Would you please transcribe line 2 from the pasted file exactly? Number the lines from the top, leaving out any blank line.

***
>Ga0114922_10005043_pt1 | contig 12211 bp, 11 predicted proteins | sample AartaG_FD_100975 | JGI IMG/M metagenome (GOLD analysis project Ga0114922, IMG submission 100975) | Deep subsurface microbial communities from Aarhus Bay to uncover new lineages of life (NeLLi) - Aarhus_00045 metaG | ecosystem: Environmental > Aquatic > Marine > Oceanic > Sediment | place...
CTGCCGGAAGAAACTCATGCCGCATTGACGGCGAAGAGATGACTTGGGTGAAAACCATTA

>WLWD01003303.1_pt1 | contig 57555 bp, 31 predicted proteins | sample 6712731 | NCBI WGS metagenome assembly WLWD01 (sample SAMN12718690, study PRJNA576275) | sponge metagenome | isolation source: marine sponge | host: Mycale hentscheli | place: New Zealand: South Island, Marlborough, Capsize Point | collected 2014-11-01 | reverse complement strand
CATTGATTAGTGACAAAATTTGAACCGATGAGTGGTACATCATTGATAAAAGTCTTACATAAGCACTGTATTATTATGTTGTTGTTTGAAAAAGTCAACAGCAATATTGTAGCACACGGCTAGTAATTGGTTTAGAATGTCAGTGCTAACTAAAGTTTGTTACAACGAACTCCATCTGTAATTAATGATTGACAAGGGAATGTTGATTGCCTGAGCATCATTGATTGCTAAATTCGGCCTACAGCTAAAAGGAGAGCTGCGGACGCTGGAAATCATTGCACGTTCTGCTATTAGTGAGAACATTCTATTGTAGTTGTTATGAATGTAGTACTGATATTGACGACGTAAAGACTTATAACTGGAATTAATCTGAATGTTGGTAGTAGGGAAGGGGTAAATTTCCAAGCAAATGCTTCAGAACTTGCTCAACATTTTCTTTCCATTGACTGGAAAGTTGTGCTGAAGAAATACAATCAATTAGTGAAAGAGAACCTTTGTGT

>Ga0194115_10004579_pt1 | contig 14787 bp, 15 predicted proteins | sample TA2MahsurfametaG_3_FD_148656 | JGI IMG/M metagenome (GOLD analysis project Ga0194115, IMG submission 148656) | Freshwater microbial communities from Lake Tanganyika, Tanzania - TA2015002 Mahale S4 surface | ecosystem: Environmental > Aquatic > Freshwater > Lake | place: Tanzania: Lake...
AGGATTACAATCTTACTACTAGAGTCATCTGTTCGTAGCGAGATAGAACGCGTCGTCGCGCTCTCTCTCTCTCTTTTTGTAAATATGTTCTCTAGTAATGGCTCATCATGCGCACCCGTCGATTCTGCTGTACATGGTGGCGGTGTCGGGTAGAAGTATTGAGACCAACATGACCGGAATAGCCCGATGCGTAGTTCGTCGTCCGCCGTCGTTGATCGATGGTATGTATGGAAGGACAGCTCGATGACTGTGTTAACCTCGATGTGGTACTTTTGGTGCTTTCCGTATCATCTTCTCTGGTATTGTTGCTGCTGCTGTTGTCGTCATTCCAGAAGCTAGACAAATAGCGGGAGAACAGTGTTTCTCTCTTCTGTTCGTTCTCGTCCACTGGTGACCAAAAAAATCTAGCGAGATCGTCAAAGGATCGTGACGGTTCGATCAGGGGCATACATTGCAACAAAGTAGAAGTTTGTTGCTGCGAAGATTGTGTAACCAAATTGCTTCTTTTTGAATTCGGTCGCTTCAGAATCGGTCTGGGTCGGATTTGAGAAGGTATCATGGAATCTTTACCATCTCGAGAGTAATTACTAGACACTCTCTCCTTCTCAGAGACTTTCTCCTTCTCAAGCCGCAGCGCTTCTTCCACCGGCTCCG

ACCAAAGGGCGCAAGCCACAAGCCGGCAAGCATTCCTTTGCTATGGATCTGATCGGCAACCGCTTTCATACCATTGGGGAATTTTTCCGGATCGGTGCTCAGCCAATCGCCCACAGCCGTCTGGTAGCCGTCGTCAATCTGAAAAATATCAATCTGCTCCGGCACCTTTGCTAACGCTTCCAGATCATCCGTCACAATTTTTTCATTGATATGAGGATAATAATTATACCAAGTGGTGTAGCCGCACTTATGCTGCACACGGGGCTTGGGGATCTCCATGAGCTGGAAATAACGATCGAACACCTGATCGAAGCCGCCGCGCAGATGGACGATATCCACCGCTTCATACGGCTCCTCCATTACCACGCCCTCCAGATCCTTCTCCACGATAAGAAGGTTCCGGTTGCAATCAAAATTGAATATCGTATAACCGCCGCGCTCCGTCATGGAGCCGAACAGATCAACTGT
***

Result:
CTGCCGGAAGAAACTCATGCCGCATTGACGGCGAAGAGATGACTTGGGTGAAAACCATTA